Down Memory Lane for Oct. 5

Jan. 6, 1999

The dusting of snow and a few sprinkles of rain recently did nothing to ease the drought that has gripped Rappahannock and the rest of Virginia for the past six months. First pond levels dropped while streams shrank to a trickle or disappeared completely; now residential wells are starting to fail.

“It’s nerve racking. The last thing I want to do is have my well go dry,” Thomas Mullany of Flint Hill complained. His well went dry and then slowly came back. Meanwhile, he said, the family of four stopped using the well and instead trucked water from town and washed their laundry in Warrenton or Front Royal. The well is working again, but the family rations baths and still does their laundry elsewhere.

The county Health Department issued permits for residential replacement wells at a considerably higher rate in 1998 than in 1997, Charles Shepherd, district environmental health manager, said. “August, September and October were the three highest months for permits in 1998 with 10 replacement wells being drilled in October. Typically only one or two are drilled in a month.”

A crowd packed in the courthouse celebrated their victory Monday night when the Board of Supervisors gave their approval for the Sperryville Gateway Proposal.

“This is the biggest crowd I’ve ever seen in this room in favor of a project,” John McCarthy, county administrator, said. “We’re use to crowds this large being against something not for something. It takes much more energy to be for anything.”

Most of the smiling faces could be recognized from the monthly committee meeting, and 17 stood to speak praising the project, which aimed at improving pedestrian traffic and the main road in the village of Sperryville. Only three county residents expressed their reservations about applying for the grant, and none of them were from Sperryville.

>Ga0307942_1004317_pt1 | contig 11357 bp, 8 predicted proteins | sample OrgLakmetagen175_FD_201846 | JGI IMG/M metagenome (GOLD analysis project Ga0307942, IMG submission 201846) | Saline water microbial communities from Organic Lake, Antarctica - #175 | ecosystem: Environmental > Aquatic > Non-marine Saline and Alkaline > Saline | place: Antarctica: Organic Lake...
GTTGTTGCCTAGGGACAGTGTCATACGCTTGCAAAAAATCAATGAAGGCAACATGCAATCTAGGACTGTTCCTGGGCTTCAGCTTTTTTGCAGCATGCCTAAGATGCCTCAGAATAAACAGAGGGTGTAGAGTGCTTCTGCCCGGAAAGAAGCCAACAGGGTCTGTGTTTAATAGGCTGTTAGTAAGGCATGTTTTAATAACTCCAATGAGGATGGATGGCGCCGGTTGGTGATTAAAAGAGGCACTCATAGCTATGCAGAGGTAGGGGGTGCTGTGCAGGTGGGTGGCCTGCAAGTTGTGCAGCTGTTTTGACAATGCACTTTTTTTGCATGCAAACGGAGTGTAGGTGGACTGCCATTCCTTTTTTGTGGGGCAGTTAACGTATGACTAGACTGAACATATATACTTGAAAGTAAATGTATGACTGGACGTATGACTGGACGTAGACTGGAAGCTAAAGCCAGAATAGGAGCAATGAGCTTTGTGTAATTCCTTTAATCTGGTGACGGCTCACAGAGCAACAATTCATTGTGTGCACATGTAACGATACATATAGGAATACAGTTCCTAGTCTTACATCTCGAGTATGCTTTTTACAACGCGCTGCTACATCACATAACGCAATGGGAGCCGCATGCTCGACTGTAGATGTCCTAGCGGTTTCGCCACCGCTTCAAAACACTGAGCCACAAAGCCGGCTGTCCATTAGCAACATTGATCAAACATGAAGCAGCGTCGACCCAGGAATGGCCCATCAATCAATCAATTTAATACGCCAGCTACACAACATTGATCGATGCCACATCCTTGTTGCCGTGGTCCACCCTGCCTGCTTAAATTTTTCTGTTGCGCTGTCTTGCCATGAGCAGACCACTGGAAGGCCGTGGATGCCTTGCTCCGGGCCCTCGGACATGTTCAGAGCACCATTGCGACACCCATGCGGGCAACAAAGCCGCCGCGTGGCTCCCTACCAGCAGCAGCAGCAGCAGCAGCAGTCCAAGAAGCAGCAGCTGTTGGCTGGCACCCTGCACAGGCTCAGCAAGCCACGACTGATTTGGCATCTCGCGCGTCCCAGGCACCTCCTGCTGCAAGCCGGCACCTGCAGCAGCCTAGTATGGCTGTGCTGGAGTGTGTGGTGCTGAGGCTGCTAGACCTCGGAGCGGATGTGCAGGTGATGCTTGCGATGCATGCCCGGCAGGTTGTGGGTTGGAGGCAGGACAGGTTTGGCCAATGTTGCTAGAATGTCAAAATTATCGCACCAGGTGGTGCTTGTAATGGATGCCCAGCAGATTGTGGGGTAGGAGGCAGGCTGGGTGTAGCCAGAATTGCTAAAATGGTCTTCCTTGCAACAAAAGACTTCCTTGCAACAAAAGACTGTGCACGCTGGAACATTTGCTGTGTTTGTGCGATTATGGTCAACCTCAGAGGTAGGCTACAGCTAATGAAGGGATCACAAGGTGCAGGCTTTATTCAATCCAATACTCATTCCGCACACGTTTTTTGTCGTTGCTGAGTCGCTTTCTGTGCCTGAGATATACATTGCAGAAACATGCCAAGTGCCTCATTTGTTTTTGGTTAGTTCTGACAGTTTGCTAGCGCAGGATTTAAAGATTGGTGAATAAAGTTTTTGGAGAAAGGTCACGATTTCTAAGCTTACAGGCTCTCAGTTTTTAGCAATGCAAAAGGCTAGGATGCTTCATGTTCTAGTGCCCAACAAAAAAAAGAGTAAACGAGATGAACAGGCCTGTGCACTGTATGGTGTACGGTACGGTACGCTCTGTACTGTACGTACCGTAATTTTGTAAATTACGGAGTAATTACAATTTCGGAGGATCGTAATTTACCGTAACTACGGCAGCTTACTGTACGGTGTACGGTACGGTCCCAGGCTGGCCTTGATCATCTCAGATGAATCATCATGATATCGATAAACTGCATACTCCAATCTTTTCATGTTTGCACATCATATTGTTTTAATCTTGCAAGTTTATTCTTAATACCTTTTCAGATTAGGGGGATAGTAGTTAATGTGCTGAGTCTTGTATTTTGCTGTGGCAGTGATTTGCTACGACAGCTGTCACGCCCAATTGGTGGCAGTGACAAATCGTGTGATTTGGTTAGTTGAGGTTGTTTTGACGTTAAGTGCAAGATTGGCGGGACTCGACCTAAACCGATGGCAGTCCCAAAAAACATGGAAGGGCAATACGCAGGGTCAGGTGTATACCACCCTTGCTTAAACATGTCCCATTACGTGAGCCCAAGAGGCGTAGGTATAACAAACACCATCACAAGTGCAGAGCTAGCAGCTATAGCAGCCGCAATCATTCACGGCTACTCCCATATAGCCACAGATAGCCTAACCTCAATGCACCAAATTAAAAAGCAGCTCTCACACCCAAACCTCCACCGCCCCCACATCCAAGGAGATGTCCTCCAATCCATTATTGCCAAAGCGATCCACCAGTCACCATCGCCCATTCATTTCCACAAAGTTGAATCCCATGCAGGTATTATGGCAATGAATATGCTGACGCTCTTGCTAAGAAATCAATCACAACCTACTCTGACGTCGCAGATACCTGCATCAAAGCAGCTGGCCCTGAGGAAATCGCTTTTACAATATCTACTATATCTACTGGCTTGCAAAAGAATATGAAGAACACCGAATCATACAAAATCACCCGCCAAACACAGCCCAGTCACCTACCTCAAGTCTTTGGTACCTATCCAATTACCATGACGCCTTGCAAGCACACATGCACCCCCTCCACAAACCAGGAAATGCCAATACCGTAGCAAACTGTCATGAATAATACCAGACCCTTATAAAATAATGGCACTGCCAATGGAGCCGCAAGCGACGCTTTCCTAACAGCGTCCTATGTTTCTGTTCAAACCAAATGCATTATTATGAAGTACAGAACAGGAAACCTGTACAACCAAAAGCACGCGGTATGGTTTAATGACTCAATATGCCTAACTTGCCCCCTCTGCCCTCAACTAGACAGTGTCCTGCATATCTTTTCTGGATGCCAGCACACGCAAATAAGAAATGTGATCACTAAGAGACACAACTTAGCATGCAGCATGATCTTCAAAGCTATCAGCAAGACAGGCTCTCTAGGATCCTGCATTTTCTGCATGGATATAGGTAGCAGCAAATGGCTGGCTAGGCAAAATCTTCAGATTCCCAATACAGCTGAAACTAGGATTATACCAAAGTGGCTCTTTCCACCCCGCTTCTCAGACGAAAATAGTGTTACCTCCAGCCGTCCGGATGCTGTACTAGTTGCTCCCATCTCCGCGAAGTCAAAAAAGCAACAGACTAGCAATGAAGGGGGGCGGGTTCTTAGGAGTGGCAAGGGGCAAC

Jan. 10, 1980

Completing a string of judicial retirements, Judge William F. Moffett Jr. of Juvenile and Domestic Court has announced that he will leave the bench Feb. 1.

Judge Moffett follows Circuit Court Judge Rayner V. Snead and District Court Judge William W. Carson Jr. in their retirements. Judge Carson left the bench in December; Judge Snead will leave it this month.

Judge Moffett, 59, has presided over juvenile and domestic relations cases since 1973 in Fauquier, Loudoun and Rappahannock counties. He is a resident of Washington in Rappahannock.

Lately the judge has been suffering ill health. He underwent an operation on Tuesday.

Before his present judgeship he was a county judge in Rappahannock, appointed to that position in 1968. He served as Commonwealth’s Attorney in Rappahannock from 1953 to 1955.

Moffett was graduated from Washington and Lee University and began law studies there before he entered the Coast Guard in 1942. He earned the rank of lieutenant before leaving the service in 1946.

He then returned to Washington and Lee to finish law school, earning his degree (and top honors) and passing the bar in 1947.

Eighty pigs and three brood sows were burned to death and a large barn with farrowing quarters was completely destroyed by fire Friday at the John Sheffield property in Viewtown. Origin of the fire was unknown.

According to Mrs. Sheffield, she had fed and watered the animals in the morning and checked the barn that afternoon. She had looked out from the house about a half an hour before Mrs. Margaret Barron called on the phone to say the barn was burning and she had called the fire department., Mrs Sheffield said. The Barrons live across the road at the Viewtown Store.

Fireman Everett Smith of Amissville said he knocked boards off of the back part of the barn and was able to free some of the hogs that were saved. “It was really a pathetic sight,” said /Smith. “One of the animals has been burned and was lying down. I thought it was gone, but when I got the board off the barn, the hog was able to get up and run for it.”